That figure, by far, implies the highest rate in the formal education range for the Puerto Rican population in the United States. Other cities have many Puerto Ricans with at least a bachelor's degree in their formal education, but not in the same proportion.
The closest to that number is Miami, with 26 percent of Puerto Ricans with at least a baccalaureate. In terms of professionals, in New York, some 128,288 Puerto Ricans have at least completed a degree. That, however, represents 17 percent of the Puerto Rican population there.
The best household income
The US capital, in addition to being the place where the Puerto Rican population has the highest levels of education, is also the place where Puerto Ricans have the best income. The average household income for Puerto Ricans there is $ 87,713. But money there does not yield the same as in Puerto Rico due to the high cost of living. According to the Statistics Institute cost-of- living calculator, in general terms, living in that city costs 50 percent more than in San Juan. That is to say, if something in San Juan costs $1 dollar, in Washington it costs $ 1.5, in theory.
Following Washington D.C., Miami ($ 50,945), Chicago ($ 47,232) and New Haven ($ 43,165) are among the cities with higher average household income for Puerto Ricans.
In Puerto Rico, the average household income is about $ 19,977, according to the Census data.
Cities where poverty is most severe
In Springfield and Boston, in Massachusetts, as in Hartford, Connecticut, poverty levels are high for Puerto Ricans. For example, 37 percent of the 103,771 Puerto Ricans living in the Springfield metropolitan area have incomes that place them below the poverty level. In the metropolitan area of Boston, poverty reaches 31 percent of the Puerto Ricans, while in Hartford the proportion is 26.5 percent. When the issue is examined by age, poverty can be perceived even more intensely. In Springfield, almost 50 percent of the Puerto Ricans under 18 live below the poverty line, according to federal standards.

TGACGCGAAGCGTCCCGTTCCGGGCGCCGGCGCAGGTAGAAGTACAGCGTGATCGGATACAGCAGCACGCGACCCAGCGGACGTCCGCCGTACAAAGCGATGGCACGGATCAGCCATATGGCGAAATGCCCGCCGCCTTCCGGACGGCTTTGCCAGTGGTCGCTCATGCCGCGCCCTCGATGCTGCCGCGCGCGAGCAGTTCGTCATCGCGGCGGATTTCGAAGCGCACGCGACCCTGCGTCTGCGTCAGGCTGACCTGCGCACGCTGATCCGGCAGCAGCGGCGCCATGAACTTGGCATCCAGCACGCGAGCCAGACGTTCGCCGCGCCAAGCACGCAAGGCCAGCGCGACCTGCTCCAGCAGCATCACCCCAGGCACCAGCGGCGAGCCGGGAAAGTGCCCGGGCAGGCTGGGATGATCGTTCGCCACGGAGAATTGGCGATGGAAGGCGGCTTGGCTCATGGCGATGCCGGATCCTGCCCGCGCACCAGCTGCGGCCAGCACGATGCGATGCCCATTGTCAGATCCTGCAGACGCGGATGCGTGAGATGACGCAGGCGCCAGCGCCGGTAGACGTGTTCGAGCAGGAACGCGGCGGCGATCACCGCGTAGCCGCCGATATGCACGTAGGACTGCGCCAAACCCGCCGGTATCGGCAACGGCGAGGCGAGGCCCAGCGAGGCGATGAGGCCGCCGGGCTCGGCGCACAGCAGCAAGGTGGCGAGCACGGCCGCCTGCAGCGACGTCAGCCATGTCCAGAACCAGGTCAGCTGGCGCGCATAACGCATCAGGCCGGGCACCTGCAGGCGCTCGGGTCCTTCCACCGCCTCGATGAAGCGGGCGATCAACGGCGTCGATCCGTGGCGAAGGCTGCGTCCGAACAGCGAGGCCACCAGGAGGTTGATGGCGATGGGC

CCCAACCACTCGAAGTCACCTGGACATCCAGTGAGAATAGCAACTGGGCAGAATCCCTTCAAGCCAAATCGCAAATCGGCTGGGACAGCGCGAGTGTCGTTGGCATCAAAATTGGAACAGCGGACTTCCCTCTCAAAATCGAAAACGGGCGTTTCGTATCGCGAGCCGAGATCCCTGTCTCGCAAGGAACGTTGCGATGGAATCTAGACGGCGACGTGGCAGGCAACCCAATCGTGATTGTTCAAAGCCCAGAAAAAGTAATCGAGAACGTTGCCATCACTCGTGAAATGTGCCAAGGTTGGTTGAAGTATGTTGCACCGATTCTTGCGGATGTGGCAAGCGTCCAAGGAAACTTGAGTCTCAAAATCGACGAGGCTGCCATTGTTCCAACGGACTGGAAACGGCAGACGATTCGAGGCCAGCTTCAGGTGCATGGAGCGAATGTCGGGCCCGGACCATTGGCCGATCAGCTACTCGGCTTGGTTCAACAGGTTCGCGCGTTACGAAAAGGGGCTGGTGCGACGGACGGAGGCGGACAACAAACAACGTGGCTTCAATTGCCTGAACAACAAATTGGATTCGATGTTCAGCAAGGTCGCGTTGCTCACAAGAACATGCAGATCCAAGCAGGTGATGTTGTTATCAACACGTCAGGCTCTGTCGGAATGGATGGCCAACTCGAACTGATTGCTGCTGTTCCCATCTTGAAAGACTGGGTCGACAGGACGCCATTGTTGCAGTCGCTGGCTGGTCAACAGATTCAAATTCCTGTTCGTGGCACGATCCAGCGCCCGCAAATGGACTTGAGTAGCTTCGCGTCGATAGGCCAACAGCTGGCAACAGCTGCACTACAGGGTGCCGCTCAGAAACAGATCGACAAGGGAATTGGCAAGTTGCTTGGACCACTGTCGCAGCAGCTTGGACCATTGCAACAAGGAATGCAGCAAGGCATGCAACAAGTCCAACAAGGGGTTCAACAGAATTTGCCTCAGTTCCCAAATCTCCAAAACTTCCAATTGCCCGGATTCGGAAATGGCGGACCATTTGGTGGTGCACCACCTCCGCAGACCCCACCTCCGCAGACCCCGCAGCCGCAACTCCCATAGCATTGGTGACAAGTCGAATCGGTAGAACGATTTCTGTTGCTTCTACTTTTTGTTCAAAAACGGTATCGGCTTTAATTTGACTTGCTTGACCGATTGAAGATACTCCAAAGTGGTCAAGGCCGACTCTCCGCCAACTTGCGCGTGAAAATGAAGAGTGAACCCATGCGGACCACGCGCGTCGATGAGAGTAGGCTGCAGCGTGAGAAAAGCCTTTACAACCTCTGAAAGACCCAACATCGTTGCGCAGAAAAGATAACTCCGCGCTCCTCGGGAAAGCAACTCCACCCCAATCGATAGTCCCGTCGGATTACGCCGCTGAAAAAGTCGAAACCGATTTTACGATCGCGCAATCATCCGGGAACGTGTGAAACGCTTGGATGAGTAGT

Currently, in Puerto Rico, 46 percent of the people live with income that places them below the poverty line. In 2017, people with income less than $ 12,060 were considered poor.
The most recent Migrant Profile shows that most of those who leave the island have worked in 2016 as administrative office staff (6,822), followed by production lines operators (5,445), salespeople (4,870), food preparers (3,264) and personnel in the movement of materials (3,139).
The so-called brain drain of island´s doctors, according to the Profile data, represented 382 physicians leaving the island. However, the case of nursing professionals, was more dramatic. In total, 1,376 of these workers in the health industry left Puerto Rico.
82 percent of the 2.2 million Puerto Ricans working in the United States are in the private sector, while 4 percent have their own business. While 14 percent work in government areas. In Puerto Rico, that figure rises to 22 percent, according to data from the Census Bureau.
On the other hand, most of those who migrated or returned to Puerto Rico were salespeople (1,383) or educators (1,101).